Somewhere on the desolate Essex coast a grave has lain, forgotten, for centuries. Now the rising sea, together with the unprofessional ministrations of troubled teenager Alison, is uncovering the grave's secrets - and awakening those who wish those secrets to remain hidden.
Meanwhile, best-selling biographer Kate Kennedy (a woman so uncertain of her own identity that she frequently addresses herself in the third person) has fled from a doomed love affair to the imagined solitude of north-east Essex. But there is something nasty on the beach, and in the woods, and in the cottage where she is vainly attempting to complete her biography of Lord Byron. Together with assorted natives and yokels, she is drawn into a tangled web of romance and deceit.
Barbara Erskine has found a lucrative theme - the eternal triangle echoing through time - and she's more than willing to come up with another variation. Midnight is a Lonely Place has the ingredients of a true Gothic romance - the windswept setting, the ancient feud, the power of evil and the love which is stronger than death. Erskine's evocation of the past may well be historically accurate - it's really too intimate and personal for one to be able to argue with it - and the plot builds subtly to a mildly chilling denouement. There are some interesting, if undeveloped, thoughts on existence and motivation after death. But the characters, present and past, are two-dimensional, and it's difficult to care whether the forces of evil win or not - although one cannot help but admire the ingenuity of a ghost who can cut off Kate's phone line immediately after her paranoid conversations with her estranged lover or her sister, who is (conveniently) a Jungian psychologist.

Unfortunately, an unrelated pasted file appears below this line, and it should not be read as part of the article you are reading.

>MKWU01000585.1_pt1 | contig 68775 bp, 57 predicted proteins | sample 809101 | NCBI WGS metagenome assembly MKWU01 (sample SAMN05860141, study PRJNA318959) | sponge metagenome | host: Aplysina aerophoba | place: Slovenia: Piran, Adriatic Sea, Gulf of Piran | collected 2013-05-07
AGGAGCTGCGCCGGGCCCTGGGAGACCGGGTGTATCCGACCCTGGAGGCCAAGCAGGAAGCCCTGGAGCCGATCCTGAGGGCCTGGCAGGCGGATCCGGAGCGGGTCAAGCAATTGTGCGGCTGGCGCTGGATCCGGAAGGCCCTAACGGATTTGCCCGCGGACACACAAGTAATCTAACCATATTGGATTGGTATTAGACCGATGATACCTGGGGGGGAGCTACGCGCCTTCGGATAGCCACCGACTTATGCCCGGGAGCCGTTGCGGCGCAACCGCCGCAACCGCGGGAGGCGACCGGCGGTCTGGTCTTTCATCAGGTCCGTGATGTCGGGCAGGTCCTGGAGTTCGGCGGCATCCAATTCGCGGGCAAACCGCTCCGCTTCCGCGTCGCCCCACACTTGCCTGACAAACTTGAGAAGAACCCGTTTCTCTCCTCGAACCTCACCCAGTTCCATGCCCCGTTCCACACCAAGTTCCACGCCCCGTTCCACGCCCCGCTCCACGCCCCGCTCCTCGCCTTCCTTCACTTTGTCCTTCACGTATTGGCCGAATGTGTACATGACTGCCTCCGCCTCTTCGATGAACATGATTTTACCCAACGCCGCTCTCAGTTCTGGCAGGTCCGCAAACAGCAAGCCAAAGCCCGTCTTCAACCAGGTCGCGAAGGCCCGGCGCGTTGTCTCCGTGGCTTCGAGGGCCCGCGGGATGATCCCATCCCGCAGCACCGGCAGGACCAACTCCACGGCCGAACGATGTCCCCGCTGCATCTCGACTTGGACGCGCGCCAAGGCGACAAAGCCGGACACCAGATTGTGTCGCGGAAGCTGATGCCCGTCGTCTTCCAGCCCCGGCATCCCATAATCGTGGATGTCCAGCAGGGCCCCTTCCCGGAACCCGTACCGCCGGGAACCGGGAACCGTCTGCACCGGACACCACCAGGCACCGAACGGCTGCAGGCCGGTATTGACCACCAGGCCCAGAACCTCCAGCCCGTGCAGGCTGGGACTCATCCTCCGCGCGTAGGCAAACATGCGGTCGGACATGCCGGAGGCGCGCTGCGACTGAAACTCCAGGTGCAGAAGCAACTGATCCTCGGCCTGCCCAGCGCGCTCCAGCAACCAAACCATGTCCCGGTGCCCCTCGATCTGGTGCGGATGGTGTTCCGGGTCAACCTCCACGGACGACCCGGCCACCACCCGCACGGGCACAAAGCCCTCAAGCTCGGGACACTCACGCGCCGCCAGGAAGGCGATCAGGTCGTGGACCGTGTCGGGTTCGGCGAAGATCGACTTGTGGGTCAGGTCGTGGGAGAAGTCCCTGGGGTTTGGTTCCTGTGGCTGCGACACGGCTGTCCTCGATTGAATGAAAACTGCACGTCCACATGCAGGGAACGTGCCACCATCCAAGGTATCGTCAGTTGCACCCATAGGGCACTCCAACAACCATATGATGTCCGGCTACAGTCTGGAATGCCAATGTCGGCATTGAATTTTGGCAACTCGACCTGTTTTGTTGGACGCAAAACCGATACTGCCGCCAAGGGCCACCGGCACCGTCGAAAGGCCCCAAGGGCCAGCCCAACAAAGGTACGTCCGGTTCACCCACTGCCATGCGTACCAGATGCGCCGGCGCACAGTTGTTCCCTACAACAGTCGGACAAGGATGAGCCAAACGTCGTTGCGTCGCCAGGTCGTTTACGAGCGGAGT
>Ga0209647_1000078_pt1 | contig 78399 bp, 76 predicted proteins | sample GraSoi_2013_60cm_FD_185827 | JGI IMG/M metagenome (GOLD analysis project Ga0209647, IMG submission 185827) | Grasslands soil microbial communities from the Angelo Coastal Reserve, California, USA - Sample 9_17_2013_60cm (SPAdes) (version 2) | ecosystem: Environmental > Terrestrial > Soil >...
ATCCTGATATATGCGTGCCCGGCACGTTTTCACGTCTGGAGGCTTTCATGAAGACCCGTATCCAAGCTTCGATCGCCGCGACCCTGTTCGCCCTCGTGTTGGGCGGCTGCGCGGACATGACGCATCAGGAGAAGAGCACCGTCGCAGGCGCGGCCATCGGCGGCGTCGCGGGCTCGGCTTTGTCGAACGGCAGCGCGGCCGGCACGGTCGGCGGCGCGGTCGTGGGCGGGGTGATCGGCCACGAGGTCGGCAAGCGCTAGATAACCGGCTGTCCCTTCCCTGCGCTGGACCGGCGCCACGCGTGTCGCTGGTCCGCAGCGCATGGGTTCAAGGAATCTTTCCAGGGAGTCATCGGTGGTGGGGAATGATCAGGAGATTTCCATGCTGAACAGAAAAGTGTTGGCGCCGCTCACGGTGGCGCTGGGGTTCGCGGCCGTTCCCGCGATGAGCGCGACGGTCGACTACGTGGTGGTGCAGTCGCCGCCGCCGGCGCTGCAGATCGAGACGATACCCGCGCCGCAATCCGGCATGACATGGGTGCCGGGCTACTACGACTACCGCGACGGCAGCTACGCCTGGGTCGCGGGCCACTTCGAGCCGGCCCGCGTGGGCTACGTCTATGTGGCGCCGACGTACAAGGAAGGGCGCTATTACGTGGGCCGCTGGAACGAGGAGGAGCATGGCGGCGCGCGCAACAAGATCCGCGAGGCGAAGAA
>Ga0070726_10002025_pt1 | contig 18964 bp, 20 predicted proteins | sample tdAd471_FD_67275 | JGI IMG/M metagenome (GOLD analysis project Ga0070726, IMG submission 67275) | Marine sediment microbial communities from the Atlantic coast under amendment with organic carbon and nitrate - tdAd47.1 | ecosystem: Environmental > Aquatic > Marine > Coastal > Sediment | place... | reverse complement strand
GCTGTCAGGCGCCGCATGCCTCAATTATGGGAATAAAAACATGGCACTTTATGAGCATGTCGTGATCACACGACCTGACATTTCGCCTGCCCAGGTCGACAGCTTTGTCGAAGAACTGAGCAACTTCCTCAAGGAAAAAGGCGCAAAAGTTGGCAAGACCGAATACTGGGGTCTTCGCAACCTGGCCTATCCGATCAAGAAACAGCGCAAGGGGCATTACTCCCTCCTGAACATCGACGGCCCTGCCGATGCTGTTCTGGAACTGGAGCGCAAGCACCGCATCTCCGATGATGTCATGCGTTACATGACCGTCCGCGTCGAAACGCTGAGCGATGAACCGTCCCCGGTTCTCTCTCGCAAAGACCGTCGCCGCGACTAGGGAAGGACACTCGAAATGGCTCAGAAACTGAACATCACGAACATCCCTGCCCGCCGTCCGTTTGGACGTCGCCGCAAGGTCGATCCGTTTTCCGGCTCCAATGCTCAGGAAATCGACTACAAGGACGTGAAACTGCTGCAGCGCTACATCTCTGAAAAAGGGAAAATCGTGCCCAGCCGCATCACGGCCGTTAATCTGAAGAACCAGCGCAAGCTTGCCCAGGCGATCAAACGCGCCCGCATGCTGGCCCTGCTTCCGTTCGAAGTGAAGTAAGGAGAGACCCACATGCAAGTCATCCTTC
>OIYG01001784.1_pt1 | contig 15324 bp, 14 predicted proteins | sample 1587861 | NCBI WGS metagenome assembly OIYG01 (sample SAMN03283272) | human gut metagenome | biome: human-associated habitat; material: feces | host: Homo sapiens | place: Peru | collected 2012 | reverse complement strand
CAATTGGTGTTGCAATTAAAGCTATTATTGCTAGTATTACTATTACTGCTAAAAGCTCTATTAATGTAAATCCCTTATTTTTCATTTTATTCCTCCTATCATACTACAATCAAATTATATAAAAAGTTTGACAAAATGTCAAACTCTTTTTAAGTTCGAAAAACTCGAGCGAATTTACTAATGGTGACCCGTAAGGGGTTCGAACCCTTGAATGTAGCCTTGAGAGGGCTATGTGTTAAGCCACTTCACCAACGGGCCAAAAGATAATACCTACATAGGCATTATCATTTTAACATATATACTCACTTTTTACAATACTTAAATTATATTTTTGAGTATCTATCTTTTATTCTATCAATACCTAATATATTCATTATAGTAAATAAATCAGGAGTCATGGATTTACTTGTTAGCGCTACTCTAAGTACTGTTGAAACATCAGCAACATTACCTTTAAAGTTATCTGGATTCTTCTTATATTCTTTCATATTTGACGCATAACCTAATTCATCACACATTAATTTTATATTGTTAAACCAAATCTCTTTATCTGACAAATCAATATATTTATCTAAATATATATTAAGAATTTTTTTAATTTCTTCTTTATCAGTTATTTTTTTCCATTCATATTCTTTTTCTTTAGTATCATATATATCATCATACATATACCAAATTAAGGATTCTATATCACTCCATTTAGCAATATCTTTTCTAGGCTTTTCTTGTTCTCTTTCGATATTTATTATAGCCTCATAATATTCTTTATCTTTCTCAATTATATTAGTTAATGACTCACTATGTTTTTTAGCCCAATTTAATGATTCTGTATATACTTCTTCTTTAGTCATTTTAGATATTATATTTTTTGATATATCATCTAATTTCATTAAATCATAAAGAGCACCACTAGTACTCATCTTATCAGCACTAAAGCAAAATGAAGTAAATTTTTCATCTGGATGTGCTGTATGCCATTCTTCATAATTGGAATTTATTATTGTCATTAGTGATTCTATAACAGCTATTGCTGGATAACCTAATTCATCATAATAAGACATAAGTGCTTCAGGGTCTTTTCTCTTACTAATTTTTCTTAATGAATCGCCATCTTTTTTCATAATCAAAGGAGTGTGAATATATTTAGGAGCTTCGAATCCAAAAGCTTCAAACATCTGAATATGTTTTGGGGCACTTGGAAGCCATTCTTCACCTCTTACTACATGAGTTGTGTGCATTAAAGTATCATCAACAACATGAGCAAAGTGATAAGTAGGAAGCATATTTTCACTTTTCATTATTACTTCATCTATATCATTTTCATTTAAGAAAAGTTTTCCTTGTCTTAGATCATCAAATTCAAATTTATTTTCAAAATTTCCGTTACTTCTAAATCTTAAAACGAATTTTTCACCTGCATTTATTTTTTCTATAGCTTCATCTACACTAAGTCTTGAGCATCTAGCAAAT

If the novel has a specific fault, it is that there are simply too many words. In lieu of characterisation, we are shown the minutiae of each person's existence; from the process of making a maggot-free cup of chocolate, to Alison's taste in Music to Excavate By. Perhaps because the characters have little inner life, their actions often appear illogical. This edition also bears the signs of desultory proof-reading; I object to having to work the grammar out for myself, even if that's more challenging than the plot. Despite the faults, though, it's a gripping read; Erskine's suspenseful style keeps the reader hooked right to the end, a talent which should be applauded. Just don't go looking for hidden depths.